Blurred Underlines

There is a certain logic in the movement to eliminate the printed word in favor of the electronic one.  People spend good money to buy a printed, bound, and glued collection of pulp which, in the vast majority of cases, loses its value as soon as one starts to use it.  And we are all very much aware of the fact that previously read books are one of those categories of household effects which people tend to get rid of when they move.

Not me.

When I moved back to the U.S. from London over a decade ago, I was confronted with the fact that I had bought so many books during the couple of years I lived in the UK, and that there was no conceivable way in which I could possibly take all of these volumes with me on the plane.  I ended up leaving quite a number of them behind temporarily, and it took some dear friends with a spacious attic in Swiss Cottage, and two subsequent trips back with an empty suitcase, to bring them all home.  I know, in retrospect I probably should have shipped them, but then again I would have been more anxious about their safety crossing the Atlantic, but whenever I visit any city I find myself coming home heavily laden with more books to read, so this is not something new.

Last evening I was going through “No Man Is An Island”, a book by Thomas Merton which I had bought many years ago at the Notre Dame bookstore, and which had gone with me to London and back.  As with many of the books I purchased during that time in my life, it has quite a bit of underlining.  For those of you who have not been to law school, you cannot appreciate how much you must underline and make notes in the margins of your books as a first-year law student just to keep up with your nightly reading assignments of 200-300 pages, any of which you might be called upon to explain in class the next day.  You overcome the sense of wanton destruction rather quickly under such circumstances, even if you are, like I was, the sort of person who was always loath to write in a clean, printed book.

What I found particularly interesting, not having cracked open this particular volume of Merton in quite a number of years, was seeing what I had underlined when I was younger. The lined sections were either key elements of Merton’s arguments, or passages which spoke to me in a particularly personal way at the time I originally read them.  Looking back and seeing myself in what I had chosen to underline taught me just as much as re-visiting the content of the book itself did.  In fact, had I not underlined it in blurry, smudgy ballpoint many years ago, reopening that volume would probably have made less of an impact.  I was able to see who I was as a younger man, pushing my way through graduate school, rather overly-educated, naive, and not having much of a clue, and compared him to the older man, now long-since finished with formal education and considerably less naive, but oftentimes still not having much of a clue.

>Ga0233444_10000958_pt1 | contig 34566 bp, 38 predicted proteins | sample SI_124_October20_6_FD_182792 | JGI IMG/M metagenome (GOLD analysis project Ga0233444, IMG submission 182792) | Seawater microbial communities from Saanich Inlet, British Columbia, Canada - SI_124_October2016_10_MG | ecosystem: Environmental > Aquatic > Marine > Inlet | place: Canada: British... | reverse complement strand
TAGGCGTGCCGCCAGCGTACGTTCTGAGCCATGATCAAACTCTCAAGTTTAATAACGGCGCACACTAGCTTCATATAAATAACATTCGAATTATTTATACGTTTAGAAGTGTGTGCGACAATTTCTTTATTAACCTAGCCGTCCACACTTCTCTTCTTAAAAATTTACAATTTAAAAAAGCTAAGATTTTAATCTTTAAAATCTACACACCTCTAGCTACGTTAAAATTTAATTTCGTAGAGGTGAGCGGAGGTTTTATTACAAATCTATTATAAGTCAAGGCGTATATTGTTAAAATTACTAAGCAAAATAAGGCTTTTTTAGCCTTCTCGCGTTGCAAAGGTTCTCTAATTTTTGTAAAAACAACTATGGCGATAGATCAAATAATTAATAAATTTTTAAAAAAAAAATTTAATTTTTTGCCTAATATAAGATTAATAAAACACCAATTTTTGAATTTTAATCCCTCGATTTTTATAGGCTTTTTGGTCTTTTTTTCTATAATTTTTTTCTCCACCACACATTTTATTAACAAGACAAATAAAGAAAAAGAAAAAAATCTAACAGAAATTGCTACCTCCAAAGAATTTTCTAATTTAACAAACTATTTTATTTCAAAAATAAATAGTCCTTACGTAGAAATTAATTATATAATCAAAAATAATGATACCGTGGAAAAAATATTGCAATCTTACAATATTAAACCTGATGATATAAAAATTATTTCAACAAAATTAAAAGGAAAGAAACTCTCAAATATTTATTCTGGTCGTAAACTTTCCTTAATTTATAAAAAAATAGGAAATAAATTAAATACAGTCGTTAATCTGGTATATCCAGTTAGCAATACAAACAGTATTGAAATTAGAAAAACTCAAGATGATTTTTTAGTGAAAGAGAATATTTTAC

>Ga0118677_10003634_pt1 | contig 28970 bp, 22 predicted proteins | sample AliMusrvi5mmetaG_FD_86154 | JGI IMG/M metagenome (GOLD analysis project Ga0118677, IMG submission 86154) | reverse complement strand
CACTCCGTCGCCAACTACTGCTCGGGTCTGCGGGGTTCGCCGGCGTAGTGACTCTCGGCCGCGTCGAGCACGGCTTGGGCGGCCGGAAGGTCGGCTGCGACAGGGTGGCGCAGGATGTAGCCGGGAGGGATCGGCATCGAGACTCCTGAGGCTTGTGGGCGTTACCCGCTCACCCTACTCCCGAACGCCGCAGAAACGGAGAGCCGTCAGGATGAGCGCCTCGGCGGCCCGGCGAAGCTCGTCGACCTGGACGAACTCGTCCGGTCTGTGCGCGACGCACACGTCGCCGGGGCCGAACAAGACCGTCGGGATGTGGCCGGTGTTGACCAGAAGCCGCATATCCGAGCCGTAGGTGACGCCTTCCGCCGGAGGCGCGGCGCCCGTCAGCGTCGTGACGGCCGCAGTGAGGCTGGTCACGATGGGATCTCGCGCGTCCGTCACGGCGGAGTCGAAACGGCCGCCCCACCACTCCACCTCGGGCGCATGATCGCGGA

While there are a number of books which one ought not to write in – first editions, folios, exhibition catalogues, and so on – it does fall to me then to endorse the  habit of making handwritten notations on books at least in some cases, particularly where you do in fact stand a decent chance of going back to revisit a particular volume later in life.  That does not mean every work of fiction or non-fiction which comes through your hands needs to have your own personal gloss put on the margins.  Moreover if you are still in Catholic school when you read this, do not show Sister Mary Library my blog post and tell her that I told you it was okay to write in your textbooks – you have to return those books at the end of the school year, remember, and the last thing I need right now are angry phone calls from vicars of diocesan education .

Yet I would ask you to consider that even with the technology to make notes on your Kindle or other reader device, typing is still is not the same as drawing those lines yourself around words that strike you as meaningful, in much the same way that receiving an email, however heartening the details, is never quite the same as receiving a handwritten card or letter, however brief.  Even in our supposedly technologically enlightened age, that piece of paper is still just a tiny bit more special than something which arrives electronically.  Indeed, perhaps its comparative rarity nowadays makes it even more special, just like finding some old lines in an old book.


“Portrait of a Man Reading” by Parmigianino (c. 1530)
York Art Gallery, England

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Thanks for Reading!

As regular readers know my piece on the Rule of St. Benedict and its influence on the roots of Western democracy was selected for Freshly Pressed by WordPress, who have hosted this blog for the past two years.  This is the third time I have been honored by the editors of WordPress with this recognition, as an appreciation of my writing, and it never ceases to amaze me that people like what I am trying to do over here at the Blog of the Courtier.  I thank them very much indeed for their encouragement as I continue to share news and concepts with all of you.

And this gives me the opportunity to say thank you to both my new and regular readers in a very particular way, for the 5th anniversary of this particular blog is coming up in a couple of weeks.  In tomorrow morning’s blog post, I will have details on this year’s Blog of the Courtier birthday contest, and how you can participate.  I am grateful that so many of you stick around to think about and discuss Western culture with me, and explore some of the ideas and ideals which built our civilization.